Oracle officially announced the general availability of Java 19 on Sept. 20, marking the second release of the widely used open source programming language in 2022.
Java 19 follows Java 18 by six months and continues to provide new capabilities that aim to make the programming language easier for developers to use, while providing more features.
Java 19 is an incremental release and will only be supported for six months. As part of its rapid release cycle, Java features are grouped into larger projects that define a target capability that will be enabled via the introduction of individual Java features that are detailed by the JDK Enhancement Process (JEP).
The JEPs included in Java 19 help advance three key projects, Georges Saab, senior vice president of development, Java Platform at Oracle and chair of the OpenJDK Governing Board, explained to ITPro Today.
“One is for Project Loon, which is about scalability; the second is Project Amber, which is about evolution of the Java language itself and syntax; and final one is Project Panama, which is about interoperability with other languages,” Saab said.
Bringing New Patterns to Java 19 Development
Inside of the Project Amber grouping, Java 19 benefits from a pair of enhancements that are now in preview.
The first is a Record Patterns capability. The feature is defined in JEP 405, which extends pattern matching to express more sophisticated, composable data queries. JEP 427 provides Pattern Matching for Switch, which enhances Java pattern matching for switch expressions and statements.
As part of Project Panama, Java has been expanded in recent years to better support functions that are normally outside of Java. For example, Java 15, which was released in September 2020, introduced JEP 383 as a new API for Foreign Memory Access. In Java 19, there is a further extension of foreign memory with JEP 424.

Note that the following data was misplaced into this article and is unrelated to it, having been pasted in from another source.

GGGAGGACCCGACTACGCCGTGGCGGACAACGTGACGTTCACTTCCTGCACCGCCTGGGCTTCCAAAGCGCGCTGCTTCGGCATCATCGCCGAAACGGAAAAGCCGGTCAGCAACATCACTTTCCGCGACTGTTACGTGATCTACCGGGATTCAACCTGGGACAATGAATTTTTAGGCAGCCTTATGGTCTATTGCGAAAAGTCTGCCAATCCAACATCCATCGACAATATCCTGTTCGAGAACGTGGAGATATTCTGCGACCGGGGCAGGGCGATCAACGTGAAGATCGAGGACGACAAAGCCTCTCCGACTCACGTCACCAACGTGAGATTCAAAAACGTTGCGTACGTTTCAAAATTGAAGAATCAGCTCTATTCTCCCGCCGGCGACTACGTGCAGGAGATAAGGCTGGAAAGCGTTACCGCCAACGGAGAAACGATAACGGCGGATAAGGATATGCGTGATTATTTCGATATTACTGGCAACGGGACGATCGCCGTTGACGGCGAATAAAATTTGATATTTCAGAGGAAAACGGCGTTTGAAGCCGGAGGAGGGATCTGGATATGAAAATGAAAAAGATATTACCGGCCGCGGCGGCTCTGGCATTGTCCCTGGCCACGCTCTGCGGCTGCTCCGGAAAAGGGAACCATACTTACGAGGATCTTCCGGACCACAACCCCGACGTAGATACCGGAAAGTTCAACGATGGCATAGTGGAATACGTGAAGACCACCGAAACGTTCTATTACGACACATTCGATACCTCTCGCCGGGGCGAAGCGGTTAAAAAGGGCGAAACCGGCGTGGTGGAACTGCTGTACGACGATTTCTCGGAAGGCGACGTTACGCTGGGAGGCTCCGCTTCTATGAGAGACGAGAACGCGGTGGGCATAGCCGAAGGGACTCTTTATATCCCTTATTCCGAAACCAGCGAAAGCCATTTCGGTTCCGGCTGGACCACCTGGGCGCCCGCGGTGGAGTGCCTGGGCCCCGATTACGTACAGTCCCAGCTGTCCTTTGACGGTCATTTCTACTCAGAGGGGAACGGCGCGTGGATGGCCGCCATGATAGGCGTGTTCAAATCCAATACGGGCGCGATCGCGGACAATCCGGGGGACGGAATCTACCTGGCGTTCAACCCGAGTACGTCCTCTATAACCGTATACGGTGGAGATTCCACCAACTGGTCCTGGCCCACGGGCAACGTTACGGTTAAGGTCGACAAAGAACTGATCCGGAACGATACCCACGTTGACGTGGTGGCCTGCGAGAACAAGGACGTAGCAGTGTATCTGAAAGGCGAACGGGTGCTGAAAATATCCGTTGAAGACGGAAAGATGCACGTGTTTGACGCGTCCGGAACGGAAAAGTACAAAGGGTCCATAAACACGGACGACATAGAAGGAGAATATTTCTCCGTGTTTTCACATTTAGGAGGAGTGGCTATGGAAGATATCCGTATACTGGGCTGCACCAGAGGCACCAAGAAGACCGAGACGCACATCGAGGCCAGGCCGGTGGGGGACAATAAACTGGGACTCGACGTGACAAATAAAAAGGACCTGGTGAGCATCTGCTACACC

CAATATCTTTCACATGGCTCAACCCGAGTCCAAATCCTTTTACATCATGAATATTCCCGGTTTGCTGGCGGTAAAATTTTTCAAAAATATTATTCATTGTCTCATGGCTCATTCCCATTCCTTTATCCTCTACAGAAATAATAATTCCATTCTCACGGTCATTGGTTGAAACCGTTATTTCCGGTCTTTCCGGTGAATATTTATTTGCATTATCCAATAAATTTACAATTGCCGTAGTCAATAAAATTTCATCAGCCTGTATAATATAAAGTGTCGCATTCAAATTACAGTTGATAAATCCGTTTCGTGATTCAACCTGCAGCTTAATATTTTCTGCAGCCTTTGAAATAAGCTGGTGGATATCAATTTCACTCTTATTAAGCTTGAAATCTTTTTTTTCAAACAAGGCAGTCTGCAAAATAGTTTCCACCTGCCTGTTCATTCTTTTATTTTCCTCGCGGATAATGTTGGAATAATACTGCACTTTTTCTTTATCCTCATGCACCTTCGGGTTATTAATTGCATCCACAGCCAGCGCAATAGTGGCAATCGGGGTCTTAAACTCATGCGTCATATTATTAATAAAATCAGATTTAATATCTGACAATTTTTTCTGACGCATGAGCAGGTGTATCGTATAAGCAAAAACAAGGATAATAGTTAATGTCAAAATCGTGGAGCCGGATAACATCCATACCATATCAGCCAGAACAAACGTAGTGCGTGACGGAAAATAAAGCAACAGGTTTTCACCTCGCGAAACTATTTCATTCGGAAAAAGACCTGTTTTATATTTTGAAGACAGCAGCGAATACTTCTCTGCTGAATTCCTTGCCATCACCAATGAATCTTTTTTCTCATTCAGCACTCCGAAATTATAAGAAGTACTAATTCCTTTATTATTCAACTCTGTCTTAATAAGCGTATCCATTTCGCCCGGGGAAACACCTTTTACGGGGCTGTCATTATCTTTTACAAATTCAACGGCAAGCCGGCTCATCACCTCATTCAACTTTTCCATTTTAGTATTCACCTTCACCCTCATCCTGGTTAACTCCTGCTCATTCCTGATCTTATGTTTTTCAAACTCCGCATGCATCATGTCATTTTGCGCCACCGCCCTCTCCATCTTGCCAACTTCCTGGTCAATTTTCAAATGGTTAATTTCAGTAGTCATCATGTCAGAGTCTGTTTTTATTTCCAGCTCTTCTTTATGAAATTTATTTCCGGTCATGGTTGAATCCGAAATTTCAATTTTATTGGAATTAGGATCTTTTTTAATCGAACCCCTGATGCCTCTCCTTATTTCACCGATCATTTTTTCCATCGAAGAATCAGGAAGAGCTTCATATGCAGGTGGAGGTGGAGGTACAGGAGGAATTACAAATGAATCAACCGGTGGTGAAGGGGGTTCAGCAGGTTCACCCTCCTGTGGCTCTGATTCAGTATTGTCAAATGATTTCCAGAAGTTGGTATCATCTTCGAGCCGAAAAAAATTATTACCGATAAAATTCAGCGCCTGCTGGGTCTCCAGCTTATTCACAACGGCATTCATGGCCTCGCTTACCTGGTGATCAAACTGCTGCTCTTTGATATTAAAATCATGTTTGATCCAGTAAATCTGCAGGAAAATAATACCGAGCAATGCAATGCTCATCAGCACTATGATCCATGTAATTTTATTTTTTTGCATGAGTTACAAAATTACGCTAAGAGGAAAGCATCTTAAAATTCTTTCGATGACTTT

“Project Panama is an overarching project to improve the connections between Java and non-Java APIs,” Saab said. “If we believe there will always be incremental improvements that can be made that will help developers using non-Java APIs, we will continue to innovate in those areas.”
Specific to what’s new in Java 19 with JEP 424, one key change in this release is more control over allocation and deallocation of foreign memory via the “MemorySession” API, he said. Also, there are improvements around the foreign function API.
Also new to Java 19 for Project Panama is JEP 426 which helps improve performance with an API to express vector computations.
Java performance will likely also benefit from the Project Loon effort for virtual threads that has made its way into Java 19.
“Virtual threads are lightweight threads that dramatically reduce the effort of writing, maintaining, and observing high-throughput concurrent applications,” JEP 425 states.
Java 19 will be the final release of Java in 2022. The next incremental release, Java 20, is currently scheduled for March 2023. Java 21, set for release in September 2023, will be a Long Term Support (LTS) update that will be supported for five years. The current Java LTS release is Java 17, which became generally available in September 2021 and will be supported until at least 2026.
About the authorSean Michael Kerner is an IT consultant, technology enthusiast and tinkerer. He consults to industry and media organizations on technology issues.